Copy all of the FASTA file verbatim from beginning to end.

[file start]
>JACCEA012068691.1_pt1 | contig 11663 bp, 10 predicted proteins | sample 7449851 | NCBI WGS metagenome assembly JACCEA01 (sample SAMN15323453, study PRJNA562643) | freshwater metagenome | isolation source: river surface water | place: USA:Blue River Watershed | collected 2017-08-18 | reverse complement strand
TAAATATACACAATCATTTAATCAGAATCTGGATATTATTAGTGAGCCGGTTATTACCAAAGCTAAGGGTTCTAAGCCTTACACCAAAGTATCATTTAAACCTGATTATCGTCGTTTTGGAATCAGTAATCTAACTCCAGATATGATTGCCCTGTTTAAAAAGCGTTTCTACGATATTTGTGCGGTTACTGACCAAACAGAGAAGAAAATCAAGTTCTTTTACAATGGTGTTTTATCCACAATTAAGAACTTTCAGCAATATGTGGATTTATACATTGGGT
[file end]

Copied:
>JACCEA012068691.1_pt1 | contig 11663 bp, 10 predicted proteins | sample 7449851 | NCBI WGS metagenome assembly JACCEA01 (sample SAMN15323453, study PRJNA562643) | freshwater metagenome | isolation source: river surface water | place: USA:Blue River Watershed | collected 2017-08-18 | reverse complement strand
TAAATATACACAATCATTTAATCAGAATCTGGATATTATTAGTGAGCCGGTTATTACCAAAGCTAAGGGTTCTAAGCCTTACACCAAAGTATCATTTAAACCTGATTATCGTCGTTTTGGAATCAGTAATCTAACTCCAGATATGATTGCCCTGTTTAAAAAGCGTTTCTACGATATTTGTGCGGTTACTGACCAAACAGAGAAGAAAATCAAGTTCTTTTACAATGGTGTTTTATCCACAATTAAGAACTTTCAGCAATATGTGGATTTATACATTGGGT